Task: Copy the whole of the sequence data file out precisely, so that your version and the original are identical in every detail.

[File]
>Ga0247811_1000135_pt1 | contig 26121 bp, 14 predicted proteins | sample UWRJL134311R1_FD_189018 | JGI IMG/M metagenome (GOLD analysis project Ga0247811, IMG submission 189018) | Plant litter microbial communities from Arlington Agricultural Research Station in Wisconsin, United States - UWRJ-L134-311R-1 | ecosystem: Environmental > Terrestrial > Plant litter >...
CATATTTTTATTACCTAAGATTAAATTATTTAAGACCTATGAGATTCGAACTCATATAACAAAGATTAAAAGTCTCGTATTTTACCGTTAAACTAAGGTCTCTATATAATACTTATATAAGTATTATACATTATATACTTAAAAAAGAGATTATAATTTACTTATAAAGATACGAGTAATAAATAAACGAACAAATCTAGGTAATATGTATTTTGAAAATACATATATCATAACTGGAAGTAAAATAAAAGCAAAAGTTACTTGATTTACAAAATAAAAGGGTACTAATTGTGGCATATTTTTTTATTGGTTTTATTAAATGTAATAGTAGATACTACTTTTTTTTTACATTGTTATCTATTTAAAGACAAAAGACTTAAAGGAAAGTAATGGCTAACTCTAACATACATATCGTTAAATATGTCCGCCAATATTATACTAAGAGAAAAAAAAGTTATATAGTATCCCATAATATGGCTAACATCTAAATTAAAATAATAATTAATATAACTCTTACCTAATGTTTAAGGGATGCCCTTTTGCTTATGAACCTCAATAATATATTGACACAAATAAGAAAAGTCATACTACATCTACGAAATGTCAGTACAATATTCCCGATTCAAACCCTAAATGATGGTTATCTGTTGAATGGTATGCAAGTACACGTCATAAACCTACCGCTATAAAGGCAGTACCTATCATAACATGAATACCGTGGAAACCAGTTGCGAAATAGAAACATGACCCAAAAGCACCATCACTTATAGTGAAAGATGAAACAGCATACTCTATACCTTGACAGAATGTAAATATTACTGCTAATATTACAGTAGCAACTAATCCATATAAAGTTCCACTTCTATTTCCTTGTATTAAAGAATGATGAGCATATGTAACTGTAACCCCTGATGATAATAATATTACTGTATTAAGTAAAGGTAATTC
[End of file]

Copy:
>Ga0247811_1000135_pt1 | contig 26121 bp, 14 predicted proteins | sample UWRJL134311R1_FD_189018 | JGI IMG/M metagenome (GOLD analysis project Ga0247811, IMG submission 189018) | Plant litter microbial communities from Arlington Agricultural Research Station in Wisconsin, United States - UWRJ-L134-311R-1 | ecosystem: Environmental > Terrestrial > Plant litter >...
CATATTTTTATTACCTAAGATTAAATTATTTAAGACCTATGAGATTCGAACTCATATAACAAAGATTAAAAGTCTCGTATTTTACCGTTAAACTAAGGTCTCTATATAATACTTATATAAGTATTATACATTATATACTTAAAAAAGAGATTATAATTTACTTATAAAGATACGAGTAATAAATAAACGAACAAATCTAGGTAATATGTATTTTGAAAATACATATATCATAACTGGAAGTAAAATAAAAGCAAAAGTTACTTGATTTACAAAATAAAAGGGTACTAATTGTGGCATATTTTTTTATTGGTTTTATTAAATGTAATAGTAGATACTACTTTTTTTTTACATTGTTATCTATTTAAAGACAAAAGACTTAAAGGAAAGTAATGGCTAACTCTAACATACATATCGTTAAATATGTCCGCCAATATTATACTAAGAGAAAAAAAAGTTATATAGTATCCCATAATATGGCTAACATCTAAATTAAAATAATAATTAATATAACTCTTACCTAATGTTTAAGGGATGCCCTTTTGCTTATGAACCTCAATAATATATTGACACAAATAAGAAAAGTCATACTACATCTACGAAATGTCAGTACAATATTCCCGATTCAAACCCTAAATGATGGTTATCTGTTGAATGGTATGCAAGTACACGTCATAAACCTACCGCTATAAAGGCAGTACCTATCATAACATGAATACCGTGGAAACCAGTTGCGAAATAGAAACATGACCCAAAAGCACCATCACTTATAGTGAAAGATGAAACAGCATACTCTATACCTTGACAGAATGTAAATATTACTGCTAATATTACAGTAGCAACTAATCCATATAAAGTTCCACTTCTATTTCCTTGTATTAAAGAATGATGAGCATATGTAACTGTAACCCCTGATGATAATAATATTACTGTATTAAGTAAAGGTAATTC